The systemic balance between water intake and water output is controlled largely by the action of the antidiuretic hormone (ADH) on the kidneys. In kidney failure, the kidneys become less responsive to the normal hormonal effects of ADH and they are further challenged by excessive waste products in the bloodstream; both of these problems can contribute to primary polyuria. Certain systemic bacterial infections, especially those associated with uterine or kidney disease, may inhibit the action of ADH at the kidney, as may corticosteroid hormones, either produced naturally or given as medication. The end result is that the dog or cat urinates too much, and drinks excessive water to avoid becoming dehydrated.
Similarly, diabetic pets produce massive quantities of dilute urine because of the presence of sugar in the urine that drags water along with it. The diabetic pet drinks to keep up with the massive urine output. In all these pets, withholding water could be disastrous, because the high urine output would continue, leading to dehydration if water loss is not met by water intake.
Liver failure and low protein diets may each contribute to polyuria through secondary influences on the kidney's water-concentrating mechanisms. Diuretic medications such as furosemide or spironolactone are administered to alter the water balance of the body. Dogs or cats with congestive heart failure or fluid retention in the abdomen are treated routinely with diuretics to reduce the body's water load.
Less commonly, pets will have primary polydipsia, or excessive thirst. Hyperthyroidism is a very common problem in aging cats that is frequently associated with primary polydipsia. In the geriatric cat, increased thirst and urination can have multiple causes, including kidney failure, hyperthyroidism and possibly diabetes mellitus, as well. Successful treatment of hyperthyroidism may not, then, resolve PU/PD in affected cats -- in fact, it may permit the apparent worsening or unmasking of kidney failure when some of the stimulus to drink is removed.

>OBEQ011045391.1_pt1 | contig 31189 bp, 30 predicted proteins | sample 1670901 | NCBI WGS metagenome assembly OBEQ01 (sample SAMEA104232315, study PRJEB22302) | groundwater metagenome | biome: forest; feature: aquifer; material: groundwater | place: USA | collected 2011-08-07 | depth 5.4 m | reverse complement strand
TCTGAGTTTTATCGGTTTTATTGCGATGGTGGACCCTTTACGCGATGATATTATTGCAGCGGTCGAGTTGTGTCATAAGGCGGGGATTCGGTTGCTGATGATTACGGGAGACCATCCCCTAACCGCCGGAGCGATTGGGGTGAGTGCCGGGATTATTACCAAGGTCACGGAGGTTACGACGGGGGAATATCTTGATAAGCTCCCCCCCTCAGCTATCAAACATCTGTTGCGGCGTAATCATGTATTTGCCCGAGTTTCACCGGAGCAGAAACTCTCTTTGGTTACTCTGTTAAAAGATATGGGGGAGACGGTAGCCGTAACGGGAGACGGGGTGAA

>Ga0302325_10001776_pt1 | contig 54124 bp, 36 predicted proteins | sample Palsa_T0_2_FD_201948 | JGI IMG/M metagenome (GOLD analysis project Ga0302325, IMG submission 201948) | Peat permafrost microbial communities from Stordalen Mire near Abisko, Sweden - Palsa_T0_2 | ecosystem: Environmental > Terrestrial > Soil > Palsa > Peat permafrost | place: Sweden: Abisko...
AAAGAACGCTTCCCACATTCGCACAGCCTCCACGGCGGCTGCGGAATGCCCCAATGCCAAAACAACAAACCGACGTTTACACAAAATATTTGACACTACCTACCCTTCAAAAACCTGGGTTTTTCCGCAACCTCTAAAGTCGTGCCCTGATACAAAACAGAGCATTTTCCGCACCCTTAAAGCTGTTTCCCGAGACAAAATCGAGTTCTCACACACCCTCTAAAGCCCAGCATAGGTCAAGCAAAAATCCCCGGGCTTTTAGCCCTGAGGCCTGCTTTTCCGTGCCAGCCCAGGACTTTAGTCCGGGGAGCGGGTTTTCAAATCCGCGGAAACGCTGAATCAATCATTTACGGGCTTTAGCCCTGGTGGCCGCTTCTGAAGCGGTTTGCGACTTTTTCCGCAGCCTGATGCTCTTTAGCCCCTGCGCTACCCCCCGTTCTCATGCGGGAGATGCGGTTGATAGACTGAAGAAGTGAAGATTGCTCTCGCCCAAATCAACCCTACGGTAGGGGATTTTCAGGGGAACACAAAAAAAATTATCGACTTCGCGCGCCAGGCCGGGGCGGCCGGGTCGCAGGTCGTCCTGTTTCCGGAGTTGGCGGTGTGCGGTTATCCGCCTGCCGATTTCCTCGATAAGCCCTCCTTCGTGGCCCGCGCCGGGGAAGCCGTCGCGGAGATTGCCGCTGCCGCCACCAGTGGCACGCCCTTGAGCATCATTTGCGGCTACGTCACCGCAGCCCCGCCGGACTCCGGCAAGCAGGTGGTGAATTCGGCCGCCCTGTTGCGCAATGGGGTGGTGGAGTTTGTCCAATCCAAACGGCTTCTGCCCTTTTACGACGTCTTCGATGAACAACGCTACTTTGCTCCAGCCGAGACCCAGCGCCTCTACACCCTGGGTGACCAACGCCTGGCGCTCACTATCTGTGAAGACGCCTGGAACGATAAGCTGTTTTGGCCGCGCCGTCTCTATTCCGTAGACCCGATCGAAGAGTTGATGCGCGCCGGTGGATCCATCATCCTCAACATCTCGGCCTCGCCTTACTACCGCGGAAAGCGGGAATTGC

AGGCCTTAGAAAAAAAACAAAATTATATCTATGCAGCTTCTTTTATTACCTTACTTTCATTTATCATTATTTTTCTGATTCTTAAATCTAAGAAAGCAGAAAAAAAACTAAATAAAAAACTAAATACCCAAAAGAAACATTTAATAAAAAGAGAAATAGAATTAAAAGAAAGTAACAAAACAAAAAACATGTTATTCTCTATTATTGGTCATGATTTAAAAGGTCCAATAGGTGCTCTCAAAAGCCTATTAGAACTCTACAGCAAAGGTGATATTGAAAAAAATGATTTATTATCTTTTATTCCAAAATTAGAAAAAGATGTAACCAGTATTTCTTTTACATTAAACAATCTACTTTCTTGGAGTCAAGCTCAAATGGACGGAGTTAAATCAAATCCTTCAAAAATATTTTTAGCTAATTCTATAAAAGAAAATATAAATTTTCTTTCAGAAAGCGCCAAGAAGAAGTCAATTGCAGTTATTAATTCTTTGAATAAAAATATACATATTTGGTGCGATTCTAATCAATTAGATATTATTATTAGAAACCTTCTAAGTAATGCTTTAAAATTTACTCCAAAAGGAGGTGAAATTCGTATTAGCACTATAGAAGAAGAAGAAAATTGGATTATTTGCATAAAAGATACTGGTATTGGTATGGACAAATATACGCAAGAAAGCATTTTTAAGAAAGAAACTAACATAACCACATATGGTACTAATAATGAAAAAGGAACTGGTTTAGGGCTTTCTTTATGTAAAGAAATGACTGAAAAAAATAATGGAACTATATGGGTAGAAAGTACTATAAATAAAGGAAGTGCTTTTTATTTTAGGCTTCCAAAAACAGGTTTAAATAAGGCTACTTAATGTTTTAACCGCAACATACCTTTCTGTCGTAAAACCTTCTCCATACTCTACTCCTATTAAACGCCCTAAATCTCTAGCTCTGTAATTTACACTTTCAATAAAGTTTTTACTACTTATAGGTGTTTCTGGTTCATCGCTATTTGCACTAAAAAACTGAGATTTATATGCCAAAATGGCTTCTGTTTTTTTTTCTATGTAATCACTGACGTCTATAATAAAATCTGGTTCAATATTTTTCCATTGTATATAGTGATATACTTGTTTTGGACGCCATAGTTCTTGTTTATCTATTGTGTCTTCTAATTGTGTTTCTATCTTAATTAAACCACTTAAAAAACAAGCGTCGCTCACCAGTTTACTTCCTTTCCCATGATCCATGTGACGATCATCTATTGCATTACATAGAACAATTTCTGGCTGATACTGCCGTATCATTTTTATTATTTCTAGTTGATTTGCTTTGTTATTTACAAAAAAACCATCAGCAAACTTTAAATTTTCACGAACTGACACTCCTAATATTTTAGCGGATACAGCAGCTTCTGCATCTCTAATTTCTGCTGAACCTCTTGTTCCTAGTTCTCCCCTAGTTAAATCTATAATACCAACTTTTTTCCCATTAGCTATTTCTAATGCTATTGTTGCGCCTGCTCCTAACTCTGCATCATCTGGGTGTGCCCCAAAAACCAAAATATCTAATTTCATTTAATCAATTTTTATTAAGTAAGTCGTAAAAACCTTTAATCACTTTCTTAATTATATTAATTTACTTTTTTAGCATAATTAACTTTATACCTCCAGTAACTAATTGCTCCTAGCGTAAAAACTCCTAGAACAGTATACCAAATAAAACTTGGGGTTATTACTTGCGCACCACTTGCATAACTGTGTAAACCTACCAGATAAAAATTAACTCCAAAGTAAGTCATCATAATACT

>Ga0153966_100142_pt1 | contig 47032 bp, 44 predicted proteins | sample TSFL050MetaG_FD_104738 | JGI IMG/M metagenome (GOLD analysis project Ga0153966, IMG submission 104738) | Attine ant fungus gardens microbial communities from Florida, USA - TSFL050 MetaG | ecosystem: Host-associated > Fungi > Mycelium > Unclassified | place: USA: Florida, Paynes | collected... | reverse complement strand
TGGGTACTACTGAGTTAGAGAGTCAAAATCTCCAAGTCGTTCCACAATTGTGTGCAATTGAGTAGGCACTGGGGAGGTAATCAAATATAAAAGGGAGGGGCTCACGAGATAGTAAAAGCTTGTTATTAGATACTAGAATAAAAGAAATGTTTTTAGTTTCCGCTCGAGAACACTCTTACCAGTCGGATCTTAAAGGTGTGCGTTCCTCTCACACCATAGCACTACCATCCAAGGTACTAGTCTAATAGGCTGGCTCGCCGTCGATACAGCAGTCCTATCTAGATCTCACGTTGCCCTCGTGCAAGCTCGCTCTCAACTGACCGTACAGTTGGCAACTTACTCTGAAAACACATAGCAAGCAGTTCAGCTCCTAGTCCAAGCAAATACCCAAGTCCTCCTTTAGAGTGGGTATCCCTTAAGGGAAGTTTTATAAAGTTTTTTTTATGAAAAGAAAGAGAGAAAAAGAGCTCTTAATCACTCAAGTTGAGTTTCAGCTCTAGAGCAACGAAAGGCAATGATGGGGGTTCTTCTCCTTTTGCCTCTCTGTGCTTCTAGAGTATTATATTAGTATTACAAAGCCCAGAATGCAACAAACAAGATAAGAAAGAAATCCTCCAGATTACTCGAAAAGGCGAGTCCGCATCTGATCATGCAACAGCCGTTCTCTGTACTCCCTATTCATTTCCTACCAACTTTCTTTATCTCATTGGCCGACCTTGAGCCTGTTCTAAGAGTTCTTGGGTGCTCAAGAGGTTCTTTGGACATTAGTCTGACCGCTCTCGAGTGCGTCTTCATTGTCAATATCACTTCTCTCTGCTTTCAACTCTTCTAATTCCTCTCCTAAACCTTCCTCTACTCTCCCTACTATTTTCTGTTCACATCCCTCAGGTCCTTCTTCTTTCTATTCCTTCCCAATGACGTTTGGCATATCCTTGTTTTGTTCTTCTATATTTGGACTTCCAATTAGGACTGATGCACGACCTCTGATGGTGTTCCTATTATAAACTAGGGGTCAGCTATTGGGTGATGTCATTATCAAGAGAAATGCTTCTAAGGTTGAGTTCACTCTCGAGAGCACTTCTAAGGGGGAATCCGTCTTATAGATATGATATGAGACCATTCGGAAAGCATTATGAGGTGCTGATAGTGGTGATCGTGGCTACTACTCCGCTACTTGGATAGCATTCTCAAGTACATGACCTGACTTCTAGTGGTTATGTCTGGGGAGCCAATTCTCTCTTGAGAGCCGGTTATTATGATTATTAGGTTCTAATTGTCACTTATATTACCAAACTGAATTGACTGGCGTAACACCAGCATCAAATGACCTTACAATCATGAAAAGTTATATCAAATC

Compulsive water consumption is occasionally driven by disruptions in the thirst center of the brain's hypothalamus, subsequent to trauma, tumor or inflammatory disease. Insufficient production of ADH in the hypothalamus, termed central diabetes insipidus, is another rare condition that causes PU/PD. Psychogenic polydipsia may be a behavioral phenomenon, especially in young, excitable large breed dogs, where no organic lesion is discovered. Dogs in pain or distress may be drinking excessively as well.
Eliminating the problem of PU/PD will require an understanding of its origin or cause. Some conditions are easier to tackle than others. Only after the veterinarian is able to confidently exclude all medical problems should water restriction be implemented. If patients are drinking to meet physiologic needs, withholding water can be life-threatening. Fortunately, polyuria and polydipsia rarely cause serious medical consequences provided patients are able to consume the quantities of water required and eliminate normally. This provides the owner and veterinarian time for an orderly approach to the problem of PU/PD, once it is verified and proves to be sustained. Your veterinarian remains your best resource to help sort out the puzzle of polyuria and polydipsia. With good luck and an orderly approach, he or she may be able to save your carpeting!
Written by Celeste Clements, DVM
Permission for use of article came from VetCentric.com